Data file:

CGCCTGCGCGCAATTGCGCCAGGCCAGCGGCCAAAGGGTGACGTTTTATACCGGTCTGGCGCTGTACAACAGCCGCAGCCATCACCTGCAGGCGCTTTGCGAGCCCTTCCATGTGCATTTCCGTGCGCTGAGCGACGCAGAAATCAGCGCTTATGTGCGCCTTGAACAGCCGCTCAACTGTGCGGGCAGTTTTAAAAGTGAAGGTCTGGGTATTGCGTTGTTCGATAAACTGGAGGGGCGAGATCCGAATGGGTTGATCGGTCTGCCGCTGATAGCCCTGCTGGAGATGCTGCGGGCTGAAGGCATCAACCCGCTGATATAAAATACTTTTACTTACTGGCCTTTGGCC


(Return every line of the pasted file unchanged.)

CGCCTGCGCGCAATTGCGCCAGGCCAGCGGCCAAAGGGTGACGTTTTATACCGGTCTGGCGCTGTACAACAGCCGCAGCCATCACCTGCAGGCGCTTTGCGAGCCCTTCCATGTGCATTTCCGTGCGCTGAGCGACGCAGAAATCAGCGCTTATGTGCGCCTTGAACAGCCGCTCAACTGTGCGGGCAGTTTTAAAAGTGAAGGTCTGGGTATTGCGTTGTTCGATAAACTGGAGGGGCGAGATCCGAATGGGTTGATCGGTCTGCCGCTGATAGCCCTGCTGGAGATGCTGCGGGCTGAAGGCATCAACCCGCTGATATAAAATACTTTTACTTACTGGCCTTTGGCC